Thirteen Reasons Why by Jay Asher

Rating – 4/5

“Clay Jenson returns home to find a strange package with his name on it. Inside hie discovers several cassette tapes recorded by Hannah Baker – his classmate and his first love – who committed suicide two weeks earlier. Hannah’s voice explains there are thirteen reasons why she killed herself. Clay is one of them. If he listens, he’ll find out why. All through the night, Clay keeps listening – and what he discovers changes his life… Forever.”

I reread this book recently after I heard there would be a Netflix series coming out in March based on the book. I hadn’t read the book in well over a year and could barely remember what happened but I thought it best I pick it back up to refresh my memory before I watched the show.

I really did enjoy this book. I don’t see any obvious flaws and I found it to be a really quick and easy read. The story is poignant and gripping and really gets you thinking about how your words and actions can affect others which is really important. I feel I learnt a lot from reading this book and I hope others did to.

Clay’s character was really enjoyable – he was sweet, kind and considerate and I think he was the best character for us to follow through Hannah’s journey. Hannah’s voice was really unique and it was really interesting to hear how things really affected her life and her ultimate decision to end it. She was a really wonderful character. We don’t really meet many other characters, apart from Tony who seemed a little irrelevant but came to have an integral part to the story and to how Clay coped with Hannah’s death. The characters we do meet, we are introduced to through Hannah’s story as she reveals the 13 people who affected her life. We are introduced to them in a biased way through Hannah’s experience of them but I feel Asher presents them in a way that we are also free to make our mind up about them.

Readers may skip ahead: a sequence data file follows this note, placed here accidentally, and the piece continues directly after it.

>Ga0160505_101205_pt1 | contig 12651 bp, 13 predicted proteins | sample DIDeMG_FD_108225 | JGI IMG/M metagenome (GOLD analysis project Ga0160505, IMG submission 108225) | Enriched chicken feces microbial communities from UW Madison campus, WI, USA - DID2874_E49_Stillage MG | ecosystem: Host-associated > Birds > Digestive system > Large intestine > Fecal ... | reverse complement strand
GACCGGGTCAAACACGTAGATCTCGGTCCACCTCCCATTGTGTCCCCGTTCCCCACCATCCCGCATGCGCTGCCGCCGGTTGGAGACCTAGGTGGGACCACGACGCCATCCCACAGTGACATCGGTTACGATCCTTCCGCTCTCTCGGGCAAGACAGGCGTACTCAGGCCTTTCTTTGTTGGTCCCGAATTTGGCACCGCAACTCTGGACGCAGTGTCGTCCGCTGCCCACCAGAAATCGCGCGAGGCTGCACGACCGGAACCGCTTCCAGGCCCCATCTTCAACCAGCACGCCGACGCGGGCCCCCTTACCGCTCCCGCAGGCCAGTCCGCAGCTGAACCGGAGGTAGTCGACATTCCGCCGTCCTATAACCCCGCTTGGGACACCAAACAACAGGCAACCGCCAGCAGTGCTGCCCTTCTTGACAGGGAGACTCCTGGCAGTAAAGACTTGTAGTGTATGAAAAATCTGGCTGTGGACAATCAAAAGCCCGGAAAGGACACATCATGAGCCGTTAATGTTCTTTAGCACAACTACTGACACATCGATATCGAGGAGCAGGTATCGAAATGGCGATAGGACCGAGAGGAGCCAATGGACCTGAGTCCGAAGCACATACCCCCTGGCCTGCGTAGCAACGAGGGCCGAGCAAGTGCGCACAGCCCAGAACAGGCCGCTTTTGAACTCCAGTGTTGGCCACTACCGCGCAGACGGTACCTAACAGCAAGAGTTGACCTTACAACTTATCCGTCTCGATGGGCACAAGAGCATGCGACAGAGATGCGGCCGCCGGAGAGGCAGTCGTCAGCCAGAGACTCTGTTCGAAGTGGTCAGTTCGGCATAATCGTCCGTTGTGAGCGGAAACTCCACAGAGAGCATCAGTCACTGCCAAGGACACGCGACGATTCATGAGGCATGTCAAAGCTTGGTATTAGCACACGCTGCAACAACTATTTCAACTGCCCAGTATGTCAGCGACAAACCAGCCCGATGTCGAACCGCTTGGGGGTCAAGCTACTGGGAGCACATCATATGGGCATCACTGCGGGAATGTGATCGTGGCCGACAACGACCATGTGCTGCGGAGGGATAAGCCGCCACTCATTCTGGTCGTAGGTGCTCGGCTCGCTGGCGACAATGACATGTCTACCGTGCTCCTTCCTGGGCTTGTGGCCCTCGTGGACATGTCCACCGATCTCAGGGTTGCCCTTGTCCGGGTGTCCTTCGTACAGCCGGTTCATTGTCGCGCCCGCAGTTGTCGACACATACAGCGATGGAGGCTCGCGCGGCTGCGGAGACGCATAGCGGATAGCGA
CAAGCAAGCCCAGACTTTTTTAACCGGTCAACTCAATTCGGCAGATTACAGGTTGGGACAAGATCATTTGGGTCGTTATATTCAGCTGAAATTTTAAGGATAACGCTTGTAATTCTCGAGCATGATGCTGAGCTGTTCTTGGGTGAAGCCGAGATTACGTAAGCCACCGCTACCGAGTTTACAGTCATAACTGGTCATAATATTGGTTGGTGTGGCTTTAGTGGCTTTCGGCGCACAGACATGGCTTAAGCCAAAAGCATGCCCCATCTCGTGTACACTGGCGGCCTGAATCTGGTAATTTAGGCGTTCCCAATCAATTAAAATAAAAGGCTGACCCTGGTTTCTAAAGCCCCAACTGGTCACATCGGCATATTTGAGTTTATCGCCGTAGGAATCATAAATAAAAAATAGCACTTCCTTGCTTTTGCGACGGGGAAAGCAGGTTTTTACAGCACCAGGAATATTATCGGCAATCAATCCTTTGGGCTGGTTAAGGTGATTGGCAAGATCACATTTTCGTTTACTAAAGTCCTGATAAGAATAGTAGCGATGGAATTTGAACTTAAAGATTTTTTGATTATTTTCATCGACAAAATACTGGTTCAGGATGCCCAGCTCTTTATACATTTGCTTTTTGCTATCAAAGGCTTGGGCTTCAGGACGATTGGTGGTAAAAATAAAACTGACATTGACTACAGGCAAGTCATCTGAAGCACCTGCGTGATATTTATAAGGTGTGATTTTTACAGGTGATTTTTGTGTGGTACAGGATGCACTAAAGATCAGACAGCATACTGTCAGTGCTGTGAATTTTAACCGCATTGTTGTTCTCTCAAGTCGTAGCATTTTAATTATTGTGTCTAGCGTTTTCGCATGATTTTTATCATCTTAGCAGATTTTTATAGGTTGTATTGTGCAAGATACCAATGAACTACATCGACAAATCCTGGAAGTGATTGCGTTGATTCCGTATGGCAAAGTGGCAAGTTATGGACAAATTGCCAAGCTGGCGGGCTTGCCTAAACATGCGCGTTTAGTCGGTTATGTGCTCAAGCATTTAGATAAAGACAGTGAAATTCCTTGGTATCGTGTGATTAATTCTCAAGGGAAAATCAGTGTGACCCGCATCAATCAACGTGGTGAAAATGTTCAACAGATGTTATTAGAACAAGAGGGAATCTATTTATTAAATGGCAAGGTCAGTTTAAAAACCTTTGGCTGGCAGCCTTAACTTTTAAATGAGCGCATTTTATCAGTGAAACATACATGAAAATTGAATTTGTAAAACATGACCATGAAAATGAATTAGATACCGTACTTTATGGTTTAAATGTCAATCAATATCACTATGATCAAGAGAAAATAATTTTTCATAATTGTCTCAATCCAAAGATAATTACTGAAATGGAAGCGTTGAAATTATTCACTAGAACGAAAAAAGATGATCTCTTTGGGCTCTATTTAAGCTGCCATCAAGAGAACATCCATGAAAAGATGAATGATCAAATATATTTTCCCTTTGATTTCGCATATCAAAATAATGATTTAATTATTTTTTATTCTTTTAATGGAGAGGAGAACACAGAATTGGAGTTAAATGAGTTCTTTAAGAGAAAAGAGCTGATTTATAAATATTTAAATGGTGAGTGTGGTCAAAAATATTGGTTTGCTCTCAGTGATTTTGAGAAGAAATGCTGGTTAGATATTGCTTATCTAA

This book really is wonderful and I urge everyone to read it. However, I know some people don’t agree with how depression and mental health is portrayed in this book so I would advise checking out some other reviews before deciding to read it.I also really recommend watching the Netflix show – it’s stays true to the book whilst really expanding the story and we learn more about the 13 people who affected Hannah. The show is truly incredible but it may be triggering for some viewers so please take caution when watching the show. There are trigger warnings on the screen before some of the more serious episodes but there are multiple posts on social media displaying trigger warnings in more detail.



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